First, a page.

What is your favorite holiday food?
Pie. Pumpkin or pecan. I also love to bake Christmas cookies and have been known to whip up several dozen batches to share with friends during the holidays.
If you could have a superpower, what would it be?
Teleportation! Then I could pop over to London whenever I wanted to, dinner with friends, and strolls in Hyde park- and not miss out on things here in NYC either. :)
Working at Lucky, we're guessing you've got a lot of clothes/shoes — any tips for organizing in a small space?
Elana Fishman, Digital Fashion News Editor at Lucky:
Well, I got particularly lucky (pun intended), having two closets in a single studio. But, the key for me is to reassess my entire wardrobe on a seasonal basis and get rid of anything I haven't used or thought about in a year. There's no need to waste valuable storage space with clothes and accessories you no longer enjoy wearing — especially when there are so many places in NYC where you can donate or sell them! Also, stacking and/or layered clothes hangers: Use them, love them.
Closet Concierge from Wiseling is the ideal way to make space in your closet without the hassle of carrying all of those clothes and accessories around the city. We'll pick up the pieces you no longer wear, photograph them, list them, and ship them when they sell. Then we send you the money so you can find new treasures.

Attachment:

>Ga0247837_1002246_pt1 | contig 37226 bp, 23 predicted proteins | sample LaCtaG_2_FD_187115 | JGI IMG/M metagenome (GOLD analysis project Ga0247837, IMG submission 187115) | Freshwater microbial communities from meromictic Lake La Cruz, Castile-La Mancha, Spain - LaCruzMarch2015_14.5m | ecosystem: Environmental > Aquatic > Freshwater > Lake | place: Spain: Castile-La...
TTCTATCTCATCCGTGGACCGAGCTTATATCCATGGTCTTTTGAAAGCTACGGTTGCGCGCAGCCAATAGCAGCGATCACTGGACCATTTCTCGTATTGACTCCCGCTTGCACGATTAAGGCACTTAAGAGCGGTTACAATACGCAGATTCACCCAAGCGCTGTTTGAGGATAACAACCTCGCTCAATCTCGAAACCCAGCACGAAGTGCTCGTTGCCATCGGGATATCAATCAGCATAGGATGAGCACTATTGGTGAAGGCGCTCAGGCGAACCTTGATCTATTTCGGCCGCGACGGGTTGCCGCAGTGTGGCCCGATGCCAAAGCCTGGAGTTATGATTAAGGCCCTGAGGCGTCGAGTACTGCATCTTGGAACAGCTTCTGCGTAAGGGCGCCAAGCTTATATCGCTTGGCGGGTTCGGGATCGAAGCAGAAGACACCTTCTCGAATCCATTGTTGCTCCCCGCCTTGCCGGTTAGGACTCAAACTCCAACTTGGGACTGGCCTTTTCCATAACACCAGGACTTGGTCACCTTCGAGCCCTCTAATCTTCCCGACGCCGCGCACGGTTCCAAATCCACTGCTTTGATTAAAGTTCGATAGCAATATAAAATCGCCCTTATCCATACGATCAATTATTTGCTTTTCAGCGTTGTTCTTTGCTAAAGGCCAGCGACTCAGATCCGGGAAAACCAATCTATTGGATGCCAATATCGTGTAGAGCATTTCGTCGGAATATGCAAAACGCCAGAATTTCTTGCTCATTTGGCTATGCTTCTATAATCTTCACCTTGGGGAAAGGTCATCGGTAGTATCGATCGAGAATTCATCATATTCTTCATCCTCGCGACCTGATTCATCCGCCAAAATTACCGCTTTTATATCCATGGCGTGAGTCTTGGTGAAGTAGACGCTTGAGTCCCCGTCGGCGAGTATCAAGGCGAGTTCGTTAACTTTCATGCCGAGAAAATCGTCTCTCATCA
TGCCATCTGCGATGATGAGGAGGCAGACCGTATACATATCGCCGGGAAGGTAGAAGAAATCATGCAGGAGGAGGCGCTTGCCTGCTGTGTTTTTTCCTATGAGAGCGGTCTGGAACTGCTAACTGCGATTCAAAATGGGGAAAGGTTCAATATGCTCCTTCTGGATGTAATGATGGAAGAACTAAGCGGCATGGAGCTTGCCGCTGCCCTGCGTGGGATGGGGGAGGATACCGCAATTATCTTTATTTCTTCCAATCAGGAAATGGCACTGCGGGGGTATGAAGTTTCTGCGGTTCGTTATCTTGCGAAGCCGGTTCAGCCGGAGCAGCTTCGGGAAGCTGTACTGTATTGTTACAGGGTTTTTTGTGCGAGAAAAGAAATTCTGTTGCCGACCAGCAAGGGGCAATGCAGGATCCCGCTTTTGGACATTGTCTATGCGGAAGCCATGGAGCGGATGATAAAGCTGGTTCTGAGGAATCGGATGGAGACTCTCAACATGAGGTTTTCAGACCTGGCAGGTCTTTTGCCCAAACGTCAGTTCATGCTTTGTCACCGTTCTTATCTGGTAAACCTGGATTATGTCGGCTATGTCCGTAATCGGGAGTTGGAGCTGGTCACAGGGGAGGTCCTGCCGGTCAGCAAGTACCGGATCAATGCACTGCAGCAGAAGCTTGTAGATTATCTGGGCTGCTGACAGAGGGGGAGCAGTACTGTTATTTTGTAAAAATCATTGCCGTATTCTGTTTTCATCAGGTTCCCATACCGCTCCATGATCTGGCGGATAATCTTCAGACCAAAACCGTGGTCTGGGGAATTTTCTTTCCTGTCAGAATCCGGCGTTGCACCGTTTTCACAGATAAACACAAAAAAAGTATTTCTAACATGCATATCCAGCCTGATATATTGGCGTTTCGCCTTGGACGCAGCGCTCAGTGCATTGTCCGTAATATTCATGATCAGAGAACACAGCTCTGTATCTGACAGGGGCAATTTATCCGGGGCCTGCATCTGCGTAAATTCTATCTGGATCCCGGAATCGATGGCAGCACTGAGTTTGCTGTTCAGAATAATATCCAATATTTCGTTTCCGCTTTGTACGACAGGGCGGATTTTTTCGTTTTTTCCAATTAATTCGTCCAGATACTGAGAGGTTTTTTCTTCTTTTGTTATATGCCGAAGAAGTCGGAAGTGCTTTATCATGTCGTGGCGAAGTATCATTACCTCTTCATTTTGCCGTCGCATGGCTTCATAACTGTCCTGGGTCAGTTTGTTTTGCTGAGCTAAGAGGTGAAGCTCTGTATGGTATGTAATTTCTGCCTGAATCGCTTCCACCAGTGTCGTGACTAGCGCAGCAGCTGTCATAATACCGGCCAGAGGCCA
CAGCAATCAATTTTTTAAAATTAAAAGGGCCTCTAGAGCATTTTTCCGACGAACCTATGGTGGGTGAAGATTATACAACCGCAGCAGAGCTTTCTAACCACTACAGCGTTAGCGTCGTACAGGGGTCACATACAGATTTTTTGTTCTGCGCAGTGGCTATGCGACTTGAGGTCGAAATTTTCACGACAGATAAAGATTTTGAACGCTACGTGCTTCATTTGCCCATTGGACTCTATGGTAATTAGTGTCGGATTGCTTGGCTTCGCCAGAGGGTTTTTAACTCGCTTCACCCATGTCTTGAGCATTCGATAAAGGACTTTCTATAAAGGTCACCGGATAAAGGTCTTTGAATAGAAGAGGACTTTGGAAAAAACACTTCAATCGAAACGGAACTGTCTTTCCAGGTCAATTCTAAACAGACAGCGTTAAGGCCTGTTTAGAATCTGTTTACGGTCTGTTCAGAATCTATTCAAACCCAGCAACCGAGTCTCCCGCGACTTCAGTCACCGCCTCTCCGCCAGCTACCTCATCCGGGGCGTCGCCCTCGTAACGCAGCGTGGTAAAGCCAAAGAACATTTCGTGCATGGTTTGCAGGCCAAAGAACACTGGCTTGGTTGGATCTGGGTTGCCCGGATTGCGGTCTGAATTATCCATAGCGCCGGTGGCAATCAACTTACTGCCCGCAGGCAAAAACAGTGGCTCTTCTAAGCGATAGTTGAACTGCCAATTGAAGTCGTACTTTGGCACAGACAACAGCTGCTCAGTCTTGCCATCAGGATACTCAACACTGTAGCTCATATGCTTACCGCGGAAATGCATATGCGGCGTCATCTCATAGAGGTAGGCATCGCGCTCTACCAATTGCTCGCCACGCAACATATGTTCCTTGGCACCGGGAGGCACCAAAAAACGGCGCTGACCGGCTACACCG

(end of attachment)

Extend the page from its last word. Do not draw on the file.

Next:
Coming Soon: Vanessa Bruno’s NYC Pop-up
French designer Vanessa Bruno, whose girly-meets-sophisticated spring ready-to-wear show wowed us in September, is planning to open a pop-up showroom in SoHo in time for New York Fashion Week in February. With a flagship store already open in Los Angeles and about 25 U.S.-based retailers buying the clothes wholesale, the brand hopes to expand their stateside presence in the coming years. “It is a first step before we open a standalone store in New York,” Elsa Poncet, Bruno’s international sales director, told WWD. “The U.S. currently represent around 10 percent of our business. Down the road, it could represent 20 to 25 percent.” Personally, we love the idea of infusing a little Parisian cool into American style.
Image via The Cut.